Climate Changers: Focus on Brady Fergusson

Climate Changers: Focus on Brady Fergusson
20 Mar 2019 by Brady Fergusson

The following story was posted on the Climate Changers website on March 20, 2019.


 

Imagine standing on the beach of a tropical island. You feel the warm sand between your toes. You smell the salty breeze and hear the swaying leaves of coconut trees. You see the turquoise water of the lagoon in front of you. It is beautiful, isn’t it? You then turn 180 degrees and see the open ocean only a hundred meters away. You look all around and observe that the land is only a few feet higher than the water. It is worrisome, isn’t it? You are on a coral atoll, and in this age of climate change and rising seas, it is a scary place to be.

From 2006 until 2008, I lived on one of the coral atolls that make up the Republic of Kiribati, located in the Central Pacific Ocean. I was there to do Health and Community Development work with the United States Peace Corps. During my time in Kiribati, I was amazed by the friendliness and hospitality of the people—although most had few possessions and little money, they welcomed me like a member of their own family and gave me as much as they could offer. I lived with a family that “adopted” me, I made many friends, and I met the woman who I would marry. Although I now live on the other side of the world in the U.S., I am still strongly connected to my family and friends in Kiribati.

Kiribati is a beautiful country, but its future is in jeopardy because of the impacts of climate change. The rising ocean, in particular, is making it difficult for people to get by. Many wells have become brackish, plants people depend on for staple foods—like breadfruit, coconuts and taro root—are producing less, the ocean is eroding the land, and the high tides are getting higher and flooding people’s homes more often. At some point in the future, the people of Kiribati will have to leave their islands and look for homes elsewhere; most of them will have nowhere to go.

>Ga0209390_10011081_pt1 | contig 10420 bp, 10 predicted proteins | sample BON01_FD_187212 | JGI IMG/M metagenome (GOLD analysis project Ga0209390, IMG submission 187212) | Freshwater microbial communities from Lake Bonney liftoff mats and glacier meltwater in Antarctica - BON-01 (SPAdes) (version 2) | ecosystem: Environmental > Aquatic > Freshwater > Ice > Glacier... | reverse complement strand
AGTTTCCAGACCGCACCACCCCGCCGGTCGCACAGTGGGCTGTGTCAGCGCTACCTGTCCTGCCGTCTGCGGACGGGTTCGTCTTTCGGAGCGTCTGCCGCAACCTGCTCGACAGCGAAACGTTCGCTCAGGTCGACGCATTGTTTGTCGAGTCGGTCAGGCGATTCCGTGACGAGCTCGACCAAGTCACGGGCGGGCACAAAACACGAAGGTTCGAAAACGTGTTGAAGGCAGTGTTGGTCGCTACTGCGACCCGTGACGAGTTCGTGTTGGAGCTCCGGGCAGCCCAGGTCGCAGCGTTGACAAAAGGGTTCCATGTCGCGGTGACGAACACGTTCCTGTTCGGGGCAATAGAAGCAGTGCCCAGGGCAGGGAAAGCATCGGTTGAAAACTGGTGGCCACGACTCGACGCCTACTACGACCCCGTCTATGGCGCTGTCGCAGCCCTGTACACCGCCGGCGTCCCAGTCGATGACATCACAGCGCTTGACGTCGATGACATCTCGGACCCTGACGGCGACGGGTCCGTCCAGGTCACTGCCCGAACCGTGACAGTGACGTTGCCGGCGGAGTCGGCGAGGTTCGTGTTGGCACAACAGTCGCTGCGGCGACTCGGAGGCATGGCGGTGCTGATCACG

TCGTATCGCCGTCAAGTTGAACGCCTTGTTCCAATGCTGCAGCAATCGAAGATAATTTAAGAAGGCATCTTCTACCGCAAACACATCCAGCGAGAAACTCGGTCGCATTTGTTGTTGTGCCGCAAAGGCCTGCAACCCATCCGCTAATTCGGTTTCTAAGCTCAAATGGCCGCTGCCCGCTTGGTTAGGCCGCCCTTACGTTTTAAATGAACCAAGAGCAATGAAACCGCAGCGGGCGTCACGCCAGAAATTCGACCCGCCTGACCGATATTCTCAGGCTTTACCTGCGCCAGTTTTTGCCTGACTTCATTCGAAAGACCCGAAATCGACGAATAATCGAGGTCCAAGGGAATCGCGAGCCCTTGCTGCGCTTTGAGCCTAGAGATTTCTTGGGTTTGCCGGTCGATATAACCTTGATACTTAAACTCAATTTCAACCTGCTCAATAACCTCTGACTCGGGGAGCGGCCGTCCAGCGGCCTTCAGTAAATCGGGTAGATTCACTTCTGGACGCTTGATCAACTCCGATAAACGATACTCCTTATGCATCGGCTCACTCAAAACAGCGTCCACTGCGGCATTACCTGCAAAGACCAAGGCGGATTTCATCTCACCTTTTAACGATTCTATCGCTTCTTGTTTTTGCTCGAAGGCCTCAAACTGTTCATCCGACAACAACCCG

There are many people around the world who are facing uncertain futures as the people of Kiribati are. Rising sea levels and other impacts of climate change are displacing people and will do so at an increasing rate if we do not slow down climate change. I have made it my mission to raise awareness of the people of Kiribati and others who are becoming climate change migrants. By giving presentations at public and private events, contacting elected officials, and using social media—Twitter and Facebook, especially— I am working to get people to know about climate change migrants and support action to mitigate climate change and facilitate the migration of people displaced by climate change. I believe that when more people understand how climate change is hurting other humans, more people will be ready to act.